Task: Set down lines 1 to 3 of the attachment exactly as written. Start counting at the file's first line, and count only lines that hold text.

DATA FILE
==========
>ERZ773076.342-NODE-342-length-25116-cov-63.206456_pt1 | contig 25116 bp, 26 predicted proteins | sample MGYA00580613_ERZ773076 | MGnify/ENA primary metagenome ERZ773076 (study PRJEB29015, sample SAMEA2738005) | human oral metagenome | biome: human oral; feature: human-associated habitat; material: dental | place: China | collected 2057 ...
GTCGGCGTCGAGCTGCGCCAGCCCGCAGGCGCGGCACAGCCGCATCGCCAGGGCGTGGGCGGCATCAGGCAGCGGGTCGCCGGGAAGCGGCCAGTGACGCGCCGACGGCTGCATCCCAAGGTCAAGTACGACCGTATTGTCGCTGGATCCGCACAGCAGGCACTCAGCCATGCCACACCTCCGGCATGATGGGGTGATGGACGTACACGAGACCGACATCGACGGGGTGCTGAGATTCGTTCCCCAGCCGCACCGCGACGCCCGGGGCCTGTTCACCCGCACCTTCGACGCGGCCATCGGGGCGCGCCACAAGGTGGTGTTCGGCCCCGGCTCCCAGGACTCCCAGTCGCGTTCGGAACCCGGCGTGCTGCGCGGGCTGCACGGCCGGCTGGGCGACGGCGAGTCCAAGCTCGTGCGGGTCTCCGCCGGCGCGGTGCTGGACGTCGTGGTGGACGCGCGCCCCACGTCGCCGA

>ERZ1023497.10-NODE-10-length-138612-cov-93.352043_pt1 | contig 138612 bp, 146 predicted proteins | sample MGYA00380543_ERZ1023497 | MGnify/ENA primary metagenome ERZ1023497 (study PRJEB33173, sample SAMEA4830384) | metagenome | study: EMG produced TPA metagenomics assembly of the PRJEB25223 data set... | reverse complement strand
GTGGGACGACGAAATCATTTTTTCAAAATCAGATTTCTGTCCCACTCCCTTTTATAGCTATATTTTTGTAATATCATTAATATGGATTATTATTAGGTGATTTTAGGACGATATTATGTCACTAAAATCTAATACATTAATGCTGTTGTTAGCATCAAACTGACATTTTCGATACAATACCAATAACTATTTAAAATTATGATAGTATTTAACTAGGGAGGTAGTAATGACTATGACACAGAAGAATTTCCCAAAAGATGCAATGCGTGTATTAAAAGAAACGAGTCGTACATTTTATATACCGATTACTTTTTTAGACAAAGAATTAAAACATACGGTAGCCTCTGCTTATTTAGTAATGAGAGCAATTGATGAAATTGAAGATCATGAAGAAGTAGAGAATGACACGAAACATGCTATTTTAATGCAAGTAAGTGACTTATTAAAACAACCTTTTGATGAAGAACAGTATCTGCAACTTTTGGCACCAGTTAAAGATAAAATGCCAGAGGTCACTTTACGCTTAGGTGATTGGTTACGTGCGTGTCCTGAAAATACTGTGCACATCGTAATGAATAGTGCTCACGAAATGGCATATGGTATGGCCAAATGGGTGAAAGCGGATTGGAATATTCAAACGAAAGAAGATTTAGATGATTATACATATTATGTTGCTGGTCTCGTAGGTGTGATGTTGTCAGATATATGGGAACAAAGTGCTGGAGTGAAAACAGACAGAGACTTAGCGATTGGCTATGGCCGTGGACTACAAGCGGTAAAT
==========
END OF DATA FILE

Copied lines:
>ERZ773076.342-NODE-342-length-25116-cov-63.206456_pt1 | contig 25116 bp, 26 predicted proteins | sample MGYA00580613_ERZ773076 | MGnify/ENA primary metagenome ERZ773076 (study PRJEB29015, sample SAMEA2738005) | human oral metagenome | biome: human oral; feature: human-associated habitat; material: dental | place: China | collected 2057 ...
GTCGGCGTCGAGCTGCGCCAGCCCGCAGGCGCGGCACAGCCGCATCGCCAGGGCGTGGGCGGCATCAGGCAGCGGGTCGCCGGGAAGCGGCCAGTGACGCGCCGACGGCTGCATCCCAAGGTCAAGTACGACCGTATTGTCGCTGGATCCGCACAGCAGGCACTCAGCCATGCCACACCTCCGGCATGATGGGGTGATGGACGTACACGAGACCGACATCGACGGGGTGCTGAGATTCGTTCCCCAGCCGCACCGCGACGCCCGGGGCCTGTTCACCCGCACCTTCGACGCGGCCATCGGGGCGCGCCACAAGGTGGTGTTCGGCCCCGGCTCCCAGGACTCCCAGTCGCGTTCGGAACCCGGCGTGCTGCGCGGGCTGCACGGCCGGCTGGGCGACGGCGAGTCCAAGCTCGTGCGGGTCTCCGCCGGCGCGGTGCTGGACGTCGTGGTGGACGCGCGCCCCACGTCGCCGA

>ERZ1023497.10-NODE-10-length-138612-cov-93.352043_pt1 | contig 138612 bp, 146 predicted proteins | sample MGYA00380543_ERZ1023497 | MGnify/ENA primary metagenome ERZ1023497 (study PRJEB33173, sample SAMEA4830384) | metagenome | study: EMG produced TPA metagenomics assembly of the PRJEB25223 data set... | reverse complement strand